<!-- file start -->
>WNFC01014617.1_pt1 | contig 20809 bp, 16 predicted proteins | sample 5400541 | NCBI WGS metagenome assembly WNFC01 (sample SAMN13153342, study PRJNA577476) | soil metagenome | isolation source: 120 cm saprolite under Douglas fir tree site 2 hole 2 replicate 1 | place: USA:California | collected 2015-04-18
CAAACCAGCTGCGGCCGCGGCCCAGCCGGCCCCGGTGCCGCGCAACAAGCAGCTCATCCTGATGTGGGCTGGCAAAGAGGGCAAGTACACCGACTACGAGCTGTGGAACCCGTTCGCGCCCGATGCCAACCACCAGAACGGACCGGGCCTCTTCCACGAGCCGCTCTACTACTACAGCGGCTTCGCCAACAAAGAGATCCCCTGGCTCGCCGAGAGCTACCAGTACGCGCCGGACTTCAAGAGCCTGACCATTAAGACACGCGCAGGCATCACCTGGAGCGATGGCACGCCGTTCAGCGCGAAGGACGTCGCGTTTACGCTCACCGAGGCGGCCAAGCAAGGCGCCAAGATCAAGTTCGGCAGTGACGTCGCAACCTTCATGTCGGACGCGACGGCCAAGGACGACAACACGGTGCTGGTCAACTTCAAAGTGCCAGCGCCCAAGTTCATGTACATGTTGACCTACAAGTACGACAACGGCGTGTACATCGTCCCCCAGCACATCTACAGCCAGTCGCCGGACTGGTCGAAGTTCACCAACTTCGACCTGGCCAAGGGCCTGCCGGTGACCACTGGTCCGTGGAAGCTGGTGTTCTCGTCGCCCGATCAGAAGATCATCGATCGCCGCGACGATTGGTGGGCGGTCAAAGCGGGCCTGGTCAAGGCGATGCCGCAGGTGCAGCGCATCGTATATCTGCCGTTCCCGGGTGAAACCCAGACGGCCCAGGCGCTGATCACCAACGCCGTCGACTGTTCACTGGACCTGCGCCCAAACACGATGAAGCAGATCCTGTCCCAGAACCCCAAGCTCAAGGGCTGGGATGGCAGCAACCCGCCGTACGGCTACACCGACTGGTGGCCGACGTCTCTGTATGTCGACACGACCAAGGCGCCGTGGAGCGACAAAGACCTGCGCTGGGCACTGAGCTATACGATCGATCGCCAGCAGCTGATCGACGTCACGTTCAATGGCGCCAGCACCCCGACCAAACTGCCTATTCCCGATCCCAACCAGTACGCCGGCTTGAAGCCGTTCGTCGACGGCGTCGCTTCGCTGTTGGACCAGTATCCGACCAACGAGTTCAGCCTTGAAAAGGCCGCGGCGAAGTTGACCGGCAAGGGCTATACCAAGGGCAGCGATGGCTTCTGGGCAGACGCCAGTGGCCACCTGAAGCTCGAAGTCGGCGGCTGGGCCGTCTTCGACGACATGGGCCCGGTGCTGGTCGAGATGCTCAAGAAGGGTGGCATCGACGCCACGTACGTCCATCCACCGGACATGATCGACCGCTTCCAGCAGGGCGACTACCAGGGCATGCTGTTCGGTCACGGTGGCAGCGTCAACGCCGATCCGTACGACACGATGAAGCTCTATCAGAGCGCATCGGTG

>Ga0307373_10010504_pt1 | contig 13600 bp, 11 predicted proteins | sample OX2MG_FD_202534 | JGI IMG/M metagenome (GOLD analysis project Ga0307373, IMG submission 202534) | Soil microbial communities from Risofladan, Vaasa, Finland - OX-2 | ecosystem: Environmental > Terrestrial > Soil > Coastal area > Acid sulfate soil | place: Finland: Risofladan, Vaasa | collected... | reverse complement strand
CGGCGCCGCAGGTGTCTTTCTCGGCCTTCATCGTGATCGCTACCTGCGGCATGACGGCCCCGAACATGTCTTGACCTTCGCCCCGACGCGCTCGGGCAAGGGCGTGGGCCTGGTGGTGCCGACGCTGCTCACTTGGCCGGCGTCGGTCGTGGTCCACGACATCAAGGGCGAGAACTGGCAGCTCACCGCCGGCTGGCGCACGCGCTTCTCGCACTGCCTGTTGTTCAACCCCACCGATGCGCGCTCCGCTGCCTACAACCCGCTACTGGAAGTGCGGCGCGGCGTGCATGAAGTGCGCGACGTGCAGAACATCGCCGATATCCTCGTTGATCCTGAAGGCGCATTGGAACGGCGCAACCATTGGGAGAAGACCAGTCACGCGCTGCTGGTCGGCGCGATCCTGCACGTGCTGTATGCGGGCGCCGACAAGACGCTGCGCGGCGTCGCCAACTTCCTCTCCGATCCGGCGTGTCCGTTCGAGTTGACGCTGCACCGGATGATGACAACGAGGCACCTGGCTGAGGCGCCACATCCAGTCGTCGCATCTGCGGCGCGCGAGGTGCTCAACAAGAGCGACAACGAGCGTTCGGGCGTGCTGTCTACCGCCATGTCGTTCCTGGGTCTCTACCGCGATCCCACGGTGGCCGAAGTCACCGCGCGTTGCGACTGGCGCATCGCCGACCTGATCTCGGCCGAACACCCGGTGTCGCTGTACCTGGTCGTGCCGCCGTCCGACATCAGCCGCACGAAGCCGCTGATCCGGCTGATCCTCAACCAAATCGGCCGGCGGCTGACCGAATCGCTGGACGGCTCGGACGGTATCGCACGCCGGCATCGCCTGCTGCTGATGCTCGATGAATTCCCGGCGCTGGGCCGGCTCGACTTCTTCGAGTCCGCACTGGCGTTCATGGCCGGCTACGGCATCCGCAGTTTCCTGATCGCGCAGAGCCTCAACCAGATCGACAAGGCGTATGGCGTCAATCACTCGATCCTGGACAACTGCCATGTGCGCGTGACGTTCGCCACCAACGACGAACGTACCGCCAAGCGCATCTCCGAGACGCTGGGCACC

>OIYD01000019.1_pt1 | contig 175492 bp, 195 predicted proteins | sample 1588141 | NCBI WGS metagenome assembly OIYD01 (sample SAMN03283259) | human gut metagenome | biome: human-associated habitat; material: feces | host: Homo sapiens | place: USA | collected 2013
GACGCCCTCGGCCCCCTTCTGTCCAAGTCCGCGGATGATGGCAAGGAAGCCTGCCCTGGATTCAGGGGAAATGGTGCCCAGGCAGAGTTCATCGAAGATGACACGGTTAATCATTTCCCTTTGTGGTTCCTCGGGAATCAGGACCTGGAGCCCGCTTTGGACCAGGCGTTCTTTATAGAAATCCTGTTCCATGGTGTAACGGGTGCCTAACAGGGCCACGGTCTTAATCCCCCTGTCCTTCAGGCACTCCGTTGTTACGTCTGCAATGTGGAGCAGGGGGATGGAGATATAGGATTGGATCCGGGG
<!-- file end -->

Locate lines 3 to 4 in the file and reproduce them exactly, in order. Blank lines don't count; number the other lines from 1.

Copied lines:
>Ga0307373_10010504_pt1 | contig 13600 bp, 11 predicted proteins | sample OX2MG_FD_202534 | JGI IMG/M metagenome (GOLD analysis project Ga0307373, IMG submission 202534) | Soil microbial communities from Risofladan, Vaasa, Finland - OX-2 | ecosystem: Environmental > Terrestrial > Soil > Coastal area > Acid sulfate soil | place: Finland: Risofladan, Vaasa | collected... | reverse complement strand
CGGCGCCGCAGGTGTCTTTCTCGGCCTTCATCGTGATCGCTACCTGCGGCATGACGGCCCCGAACATGTCTTGACCTTCGCCCCGACGCGCTCGGGCAAGGGCGTGGGCCTGGTGGTGCCGACGCTGCTCACTTGGCCGGCGTCGGTCGTGGTCCACGACATCAAGGGCGAGAACTGGCAGCTCACCGCCGGCTGGCGCACGCGCTTCTCGCACTGCCTGTTGTTCAACCCCACCGATGCGCGCTCCGCTGCCTACAACCCGCTACTGGAAGTGCGGCGCGGCGTGCATGAAGTGCGCGACGTGCAGAACATCGCCGATATCCTCGTTGATCCTGAAGGCGCATTGGAACGGCGCAACCATTGGGAGAAGACCAGTCACGCGCTGCTGGTCGGCGCGATCCTGCACGTGCTGTATGCGGGCGCCGACAAGACGCTGCGCGGCGTCGCCAACTTCCTCTCCGATCCGGCGTGTCCGTTCGAGTTGACGCTGCACCGGATGATGACAACGAGGCACCTGGCTGAGGCGCCACATCCAGTCGTCGCATCTGCGGCGCGCGAGGTGCTCAACAAGAGCGACAACGAGCGTTCGGGCGTGCTGTCTACCGCCATGTCGTTCCTGGGTCTCTACCGCGATCCCACGGTGGCCGAAGTCACCGCGCGTTGCGACTGGCGCATCGCCGACCTGATCTCGGCCGAACACCCGGTGTCGCTGTACCTGGTCGTGCCGCCGTCCGACATCAGCCGCACGAAGCCGCTGATCCGGCTGATCCTCAACCAAATCGGCCGGCGGCTGACCGAATCGCTGGACGGCTCGGACGGTATCGCACGCCGGCATCGCCTGCTGCTGATGCTCGATGAATTCCCGGCGCTGGGCCGGCTCGACTTCTTCGAGTCCGCACTGGCGTTCATGGCCGGCTACGGCATCCGCAGTTTCCTGATCGCGCAGAGCCTCAACCAGATCGACAAGGCGTATGGCGTCAATCACTCGATCCTGGACAACTGCCATGTGCGCGTGACGTTCGCCACCAACGACGAACGTACCGCCAAGCGCATCTCCGAGACGCTGGGCACC